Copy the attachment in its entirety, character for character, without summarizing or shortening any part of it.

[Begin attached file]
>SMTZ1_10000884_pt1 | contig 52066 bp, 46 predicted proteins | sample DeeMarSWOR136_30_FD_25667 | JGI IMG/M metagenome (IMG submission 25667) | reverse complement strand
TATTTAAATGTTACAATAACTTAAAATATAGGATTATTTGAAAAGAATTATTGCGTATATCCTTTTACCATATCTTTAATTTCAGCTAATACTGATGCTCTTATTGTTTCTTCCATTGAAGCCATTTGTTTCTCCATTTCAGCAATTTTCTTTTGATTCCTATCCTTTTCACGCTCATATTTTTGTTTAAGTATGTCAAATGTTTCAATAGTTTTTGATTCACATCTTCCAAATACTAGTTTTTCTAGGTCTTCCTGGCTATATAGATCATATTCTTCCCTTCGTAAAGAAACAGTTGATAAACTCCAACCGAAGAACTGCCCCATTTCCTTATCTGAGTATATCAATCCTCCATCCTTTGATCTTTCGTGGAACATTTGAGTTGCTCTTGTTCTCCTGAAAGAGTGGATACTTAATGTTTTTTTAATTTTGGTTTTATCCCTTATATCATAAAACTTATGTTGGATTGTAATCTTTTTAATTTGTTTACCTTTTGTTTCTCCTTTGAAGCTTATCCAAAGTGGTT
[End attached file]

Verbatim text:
>SMTZ1_10000884_pt1 | contig 52066 bp, 46 predicted proteins | sample DeeMarSWOR136_30_FD_25667 | JGI IMG/M metagenome (IMG submission 25667) | reverse complement strand
TATTTAAATGTTACAATAACTTAAAATATAGGATTATTTGAAAAGAATTATTGCGTATATCCTTTTACCATATCTTTAATTTCAGCTAATACTGATGCTCTTATTGTTTCTTCCATTGAAGCCATTTGTTTCTCCATTTCAGCAATTTTCTTTTGATTCCTATCCTTTTCACGCTCATATTTTTGTTTAAGTATGTCAAATGTTTCAATAGTTTTTGATTCACATCTTCCAAATACTAGTTTTTCTAGGTCTTCCTGGCTATATAGATCATATTCTTCCCTTCGTAAAGAAACAGTTGATAAACTCCAACCGAAGAACTGCCCCATTTCCTTATCTGAGTATATCAATCCTCCATCCTTTGATCTTTCGTGGAACATTTGAGTTGCTCTTGTTCTCCTGAAAGAGTGGATACTTAATGTTTTTTTAATTTTGGTTTTATCCCTTATATCATAAAACTTATGTTGGATTGTAATCTTTTTAATTTGTTTACCTTTTGTTTCTCCTTTGAAGCTTATCCAAAGTGGTT